> important to be clear RDBMS
>                         systems are based on very formal  
> representations - they just are
>                         representations devoid of any explicit  
> semantic entailments beyond
>                         the most abstract "set X relates to set Y  
> via relation A".
>                         I believe its also important to the  
> argument you are making to
>
>                 be
>
>                         clear we recognize there are long-standing  
> RDBMS approaches that do
>                         attempt to take semantics into account -  
> i.e., "Semantic Data
>                         Models" (http://portal.acm.org/citation.cfm? 
> id=509264).  These do
>                         provide a means of defining a local,  
> application-specific semantic
>                         description of the data held in a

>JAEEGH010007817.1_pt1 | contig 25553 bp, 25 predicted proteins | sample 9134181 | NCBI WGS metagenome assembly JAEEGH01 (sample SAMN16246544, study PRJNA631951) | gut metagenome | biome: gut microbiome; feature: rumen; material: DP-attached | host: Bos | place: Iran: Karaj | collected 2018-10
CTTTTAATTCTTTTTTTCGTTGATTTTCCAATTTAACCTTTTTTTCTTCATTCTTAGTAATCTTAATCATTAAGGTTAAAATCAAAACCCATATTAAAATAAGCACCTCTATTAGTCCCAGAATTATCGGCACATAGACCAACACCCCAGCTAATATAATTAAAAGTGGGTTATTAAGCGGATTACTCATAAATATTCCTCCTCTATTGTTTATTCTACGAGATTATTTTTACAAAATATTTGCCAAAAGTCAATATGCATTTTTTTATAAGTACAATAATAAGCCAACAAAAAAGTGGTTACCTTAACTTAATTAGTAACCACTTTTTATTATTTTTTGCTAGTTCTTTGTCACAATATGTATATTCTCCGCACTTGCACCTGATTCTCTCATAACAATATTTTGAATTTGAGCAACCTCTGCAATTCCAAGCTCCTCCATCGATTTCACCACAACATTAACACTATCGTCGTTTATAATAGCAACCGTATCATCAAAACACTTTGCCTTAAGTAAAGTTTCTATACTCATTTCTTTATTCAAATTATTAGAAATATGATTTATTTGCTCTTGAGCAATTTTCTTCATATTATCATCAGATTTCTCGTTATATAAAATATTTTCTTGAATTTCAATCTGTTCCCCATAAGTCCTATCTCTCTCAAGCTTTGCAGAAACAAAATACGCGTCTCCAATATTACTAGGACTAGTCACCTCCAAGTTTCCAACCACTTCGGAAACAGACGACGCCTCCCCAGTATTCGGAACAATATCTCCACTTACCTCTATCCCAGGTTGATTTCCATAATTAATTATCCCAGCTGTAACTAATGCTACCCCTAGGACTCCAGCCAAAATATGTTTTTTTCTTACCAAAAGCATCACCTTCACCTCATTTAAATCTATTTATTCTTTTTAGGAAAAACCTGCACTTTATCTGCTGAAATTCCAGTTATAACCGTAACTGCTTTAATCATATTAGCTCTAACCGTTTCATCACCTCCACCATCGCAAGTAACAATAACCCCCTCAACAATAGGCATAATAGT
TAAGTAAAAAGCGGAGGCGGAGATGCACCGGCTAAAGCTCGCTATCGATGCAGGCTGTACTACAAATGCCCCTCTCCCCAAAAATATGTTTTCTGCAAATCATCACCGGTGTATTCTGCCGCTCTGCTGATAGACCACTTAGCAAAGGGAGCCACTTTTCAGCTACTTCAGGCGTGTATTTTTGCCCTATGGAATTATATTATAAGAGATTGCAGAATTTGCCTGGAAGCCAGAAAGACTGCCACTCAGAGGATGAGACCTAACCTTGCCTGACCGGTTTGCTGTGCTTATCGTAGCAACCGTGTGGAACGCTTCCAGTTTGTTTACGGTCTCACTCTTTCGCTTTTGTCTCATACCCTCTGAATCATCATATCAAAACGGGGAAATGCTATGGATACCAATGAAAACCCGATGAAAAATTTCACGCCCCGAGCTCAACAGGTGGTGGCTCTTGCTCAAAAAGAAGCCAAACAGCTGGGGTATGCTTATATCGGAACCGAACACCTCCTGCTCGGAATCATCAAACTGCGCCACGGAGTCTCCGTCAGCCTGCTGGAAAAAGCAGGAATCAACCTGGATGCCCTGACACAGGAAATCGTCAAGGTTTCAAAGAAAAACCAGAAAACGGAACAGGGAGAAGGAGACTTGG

> relational data model, but they do
>                         not provide an explicit externalized  
> semantics expressed in a common,
>                         standard formalism such as what is provided  
> by RDF & OWL.
>
>                         3) SQL "standard"
>                         It would be useful to simply list "SQL 92",  
> "SQL 99", "SQL
>
>                 2003",
>
>                         if that is what you mean.  You could also  
> mention there is
>                         considerable variation in the ways in which  
> a given RDBMS framework -
>                         e.g., Oracle, PostgreSQL, Ingres, DB2, etc.  
> - implements the
>                         "optional" portions of these specs and  
> extends the available calculus
>                         beyond the SQL standard.  This means that  
> in addition to their being
>                         not explicit statement of semantic-to- 
> syntactic mapping, there is
>                         also considerable variation at the  
> implementation level even in the
>                         syntax.
>                         As Chris says, the underlying relational  
> algebra on which all
>
>                 of
>
>                         these systems are based does provide a  
> solid, formal basis for each
>                         implementation, but in the context of the